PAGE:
Thus launched a long effort to make cows more catfishlike: Engineer them (using conventional breeding techniques) to birth twins, not one-offs. And it succeeded—sort of. By 2000, Moss reports, cows in the experiment were birthing twins 55 percent of the time vs. the normal rate of 3 percent. But…

Some 95 percent of the females born with male siblings had deformed vaginas. Many of the twins died during birth as their eight legs became tangled. Even calves born singly had trouble getting out: The mothers had been bred with such large wombs, to accommodate twins, that the calf could not get enough traction. And the breeding increasingly yielded triplets, with 12 legs to get tangled.

As a result, he writes, "16.5 percent of twins and triplets were dying, a rate more than four times that of single calves."

Still, the center thought it had handed the beef industry a great gift—at a beef conference, center officials "acknowledged the high death rates, yet argued that the math still worked in ranchers' favor," because, "the combined weight of surviving twin cows was nearly 50 percent more, on average, than for conventional cows."

Instead of trying to turn cows into catfishesque baby-making machines, USDA could figure out best practices for diversified livestock ag.

Ironically, the idea of cows tweaked to birth twin calves creeped out Big Beef, an industry not normally known for turning squeamish in pursuit of profit. The idea never caught on among cattle ranchers, and the program petered out in 2013. "The surviving cows were sold, though the center is still trying with little success to sell the bulls' semen," Moss writes. Your tax dollars at work! The piece teases out similarly vexed efforts to jack up pigs' birth output. One initiative that did succeed, according to Moss, was a program to breed pigs to be much leaner—creating flavor-challenged pork and sows that are "so low in fat that one in five females cannot reproduce," Moss writes.

Now, a lot of people will read Moss' exposé and conclude that the US Meat Animal Research Center must be defunded and closed. But publicly financed ag research is vital to maintaining a resilient, plentiful food supply in era of climate chaos and ecological crisis in farm country. Federal ag research funding has been flat in recent years, and a rising tide of agribusiness cash has played an increasingly dominant role in setting the research agenda, especially in the meat field.

But there's no reason that federal livestock research should exist purely to boost the profits of the big meat packers, which rely on highly specialized farms called concentrated animal feeding operations (CAFOs) that stuff thousands animals tightly together. It has been well established that diversified farms, ones that produce meat as well as crops, are more ecologically sound (PDF) than specialized ones.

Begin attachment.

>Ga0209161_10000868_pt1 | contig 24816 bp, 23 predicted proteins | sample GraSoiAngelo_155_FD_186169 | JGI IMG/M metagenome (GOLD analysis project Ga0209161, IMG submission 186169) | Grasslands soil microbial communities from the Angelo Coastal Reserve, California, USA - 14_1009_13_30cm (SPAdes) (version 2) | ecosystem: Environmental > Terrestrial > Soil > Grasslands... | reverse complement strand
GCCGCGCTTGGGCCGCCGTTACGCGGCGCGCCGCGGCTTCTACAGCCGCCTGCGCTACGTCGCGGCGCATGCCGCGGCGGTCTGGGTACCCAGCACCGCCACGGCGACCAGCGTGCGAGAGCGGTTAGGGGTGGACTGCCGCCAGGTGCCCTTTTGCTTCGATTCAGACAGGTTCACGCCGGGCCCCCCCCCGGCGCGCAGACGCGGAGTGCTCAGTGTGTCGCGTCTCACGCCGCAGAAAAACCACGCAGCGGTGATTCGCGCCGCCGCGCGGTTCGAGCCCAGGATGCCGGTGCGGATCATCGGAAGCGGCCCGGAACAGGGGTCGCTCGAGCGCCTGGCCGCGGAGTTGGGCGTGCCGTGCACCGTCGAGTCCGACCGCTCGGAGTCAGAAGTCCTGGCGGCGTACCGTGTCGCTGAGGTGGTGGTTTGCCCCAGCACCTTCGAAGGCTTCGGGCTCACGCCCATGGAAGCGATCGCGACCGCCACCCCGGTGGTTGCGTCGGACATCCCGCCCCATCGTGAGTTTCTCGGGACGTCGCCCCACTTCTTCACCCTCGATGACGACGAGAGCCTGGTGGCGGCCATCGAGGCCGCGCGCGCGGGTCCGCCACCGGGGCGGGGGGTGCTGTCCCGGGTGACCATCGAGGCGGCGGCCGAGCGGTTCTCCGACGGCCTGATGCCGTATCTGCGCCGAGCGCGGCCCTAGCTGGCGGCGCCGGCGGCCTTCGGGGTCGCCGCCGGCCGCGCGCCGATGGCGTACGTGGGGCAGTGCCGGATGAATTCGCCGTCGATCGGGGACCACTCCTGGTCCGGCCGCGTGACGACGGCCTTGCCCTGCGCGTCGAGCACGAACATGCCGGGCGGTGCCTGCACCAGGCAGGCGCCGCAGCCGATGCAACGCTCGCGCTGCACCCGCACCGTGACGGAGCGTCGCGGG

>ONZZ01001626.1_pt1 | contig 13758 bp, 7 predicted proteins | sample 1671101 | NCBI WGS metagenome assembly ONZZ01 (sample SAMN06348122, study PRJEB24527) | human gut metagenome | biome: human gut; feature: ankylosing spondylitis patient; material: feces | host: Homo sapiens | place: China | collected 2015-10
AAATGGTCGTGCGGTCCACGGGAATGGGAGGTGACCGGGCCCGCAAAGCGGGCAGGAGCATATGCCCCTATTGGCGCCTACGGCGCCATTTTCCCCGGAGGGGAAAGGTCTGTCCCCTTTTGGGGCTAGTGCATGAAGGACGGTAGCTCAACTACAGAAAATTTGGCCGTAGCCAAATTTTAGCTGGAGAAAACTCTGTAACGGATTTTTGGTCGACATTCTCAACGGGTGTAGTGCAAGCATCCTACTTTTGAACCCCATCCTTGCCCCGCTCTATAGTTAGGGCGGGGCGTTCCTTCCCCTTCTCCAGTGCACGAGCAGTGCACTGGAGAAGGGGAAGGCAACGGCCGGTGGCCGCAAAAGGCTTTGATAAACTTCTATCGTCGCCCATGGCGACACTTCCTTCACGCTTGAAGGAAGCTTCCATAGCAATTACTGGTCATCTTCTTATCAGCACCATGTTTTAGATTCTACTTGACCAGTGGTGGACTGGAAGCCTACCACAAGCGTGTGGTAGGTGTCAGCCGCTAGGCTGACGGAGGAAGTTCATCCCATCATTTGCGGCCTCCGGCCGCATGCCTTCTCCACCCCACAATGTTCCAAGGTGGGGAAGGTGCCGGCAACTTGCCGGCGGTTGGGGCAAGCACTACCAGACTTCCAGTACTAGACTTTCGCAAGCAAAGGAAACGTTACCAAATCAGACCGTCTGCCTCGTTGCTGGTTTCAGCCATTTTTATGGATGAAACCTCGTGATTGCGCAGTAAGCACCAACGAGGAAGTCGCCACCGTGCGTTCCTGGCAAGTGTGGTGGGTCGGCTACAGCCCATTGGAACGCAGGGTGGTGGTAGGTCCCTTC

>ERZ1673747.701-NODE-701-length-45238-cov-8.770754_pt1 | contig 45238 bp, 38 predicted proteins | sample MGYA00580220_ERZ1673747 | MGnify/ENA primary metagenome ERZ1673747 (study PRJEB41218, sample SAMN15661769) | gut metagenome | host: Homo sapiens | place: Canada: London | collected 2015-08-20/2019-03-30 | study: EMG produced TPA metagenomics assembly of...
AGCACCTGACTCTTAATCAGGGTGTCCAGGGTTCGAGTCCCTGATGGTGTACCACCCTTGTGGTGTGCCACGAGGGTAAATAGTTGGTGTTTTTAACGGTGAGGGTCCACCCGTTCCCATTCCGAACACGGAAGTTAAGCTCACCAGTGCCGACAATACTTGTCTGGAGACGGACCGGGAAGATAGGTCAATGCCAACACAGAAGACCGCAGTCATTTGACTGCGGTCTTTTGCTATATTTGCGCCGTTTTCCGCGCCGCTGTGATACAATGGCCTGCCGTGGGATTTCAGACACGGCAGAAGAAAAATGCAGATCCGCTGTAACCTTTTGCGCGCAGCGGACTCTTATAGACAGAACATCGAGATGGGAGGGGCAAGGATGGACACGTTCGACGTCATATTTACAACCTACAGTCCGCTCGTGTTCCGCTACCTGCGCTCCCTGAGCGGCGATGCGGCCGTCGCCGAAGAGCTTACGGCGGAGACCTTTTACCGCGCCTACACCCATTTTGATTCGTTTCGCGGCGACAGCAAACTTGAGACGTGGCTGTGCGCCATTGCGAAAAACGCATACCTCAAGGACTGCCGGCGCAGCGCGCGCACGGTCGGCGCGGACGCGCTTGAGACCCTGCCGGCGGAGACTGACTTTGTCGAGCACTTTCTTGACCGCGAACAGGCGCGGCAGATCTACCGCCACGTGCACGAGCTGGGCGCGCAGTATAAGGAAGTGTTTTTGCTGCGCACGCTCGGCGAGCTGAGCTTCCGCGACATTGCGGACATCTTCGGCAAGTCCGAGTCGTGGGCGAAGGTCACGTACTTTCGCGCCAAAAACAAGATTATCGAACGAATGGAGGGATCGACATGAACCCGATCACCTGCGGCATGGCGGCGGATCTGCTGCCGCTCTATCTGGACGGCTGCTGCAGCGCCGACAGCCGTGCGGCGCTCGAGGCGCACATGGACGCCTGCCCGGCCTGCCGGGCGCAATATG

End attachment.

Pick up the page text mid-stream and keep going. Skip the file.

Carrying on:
But now that diversified farms have largely been driven out of business over the past several decades, few farmers (or the bankers they rely on for financing) are willing to take the risk of, say, periodically rotating beef cows into fields now dominated by corn and soybeans, even though such a system would likely sequester carbon and rebuild depleted soil. And that's where the US Meat Animal Research Center could come in. Instead of spending years and untold resources trying to turn cows into catfishesque baby-making machines, they could do on-the-ground research to figure out best practices for diversified livestock ag. Don't slaughter federal livestock research; nurture it so that it grows into something that benefits the public—while also respecting animal welfare.

If You Watch "The Good Wife," This Tweet Is Going To Blow Your Mind

| Tue Jan. 20, 2015 10:01 PM EST

The Good Wife is the best show in the world. It's on hiatus until March 1 and I was really upset about it but at least this happened tonight:

Thank you, S. Alexander Smith. I want to be your best friend.

(via James West)

Watch the Video of President Obama's 2015 State of the Union Right Here

| Tue Jan. 20, 2015 8:36 PM EST

The early news was that President Obama is going to announce a small tax increase that will mostly affect the very wealthy. Kevin Drum thinks this sort of thing will play well and Obama's approval rating surge is likely to continue. Meanwhile, after we pointed out some of the problems with the Spanish-language version of the GOP's rebuttal to the State of the Union being a literal translation of Iowa Senator and English-only advocate Joni Ernst's planned remarks, the party is now saying that Rep. Carlos Curbelo (R-Fla.) will give his own, unique Spanish speech. So that happened. Here's everything you should probably know about Joni Ernst.

And, on cue, Rep. Steve King (R-Iowa) is already making an ass of himself.

Stick around after the speech for David Corn's wrap-up article. They're usually really good.

You can find the full text of the speech here.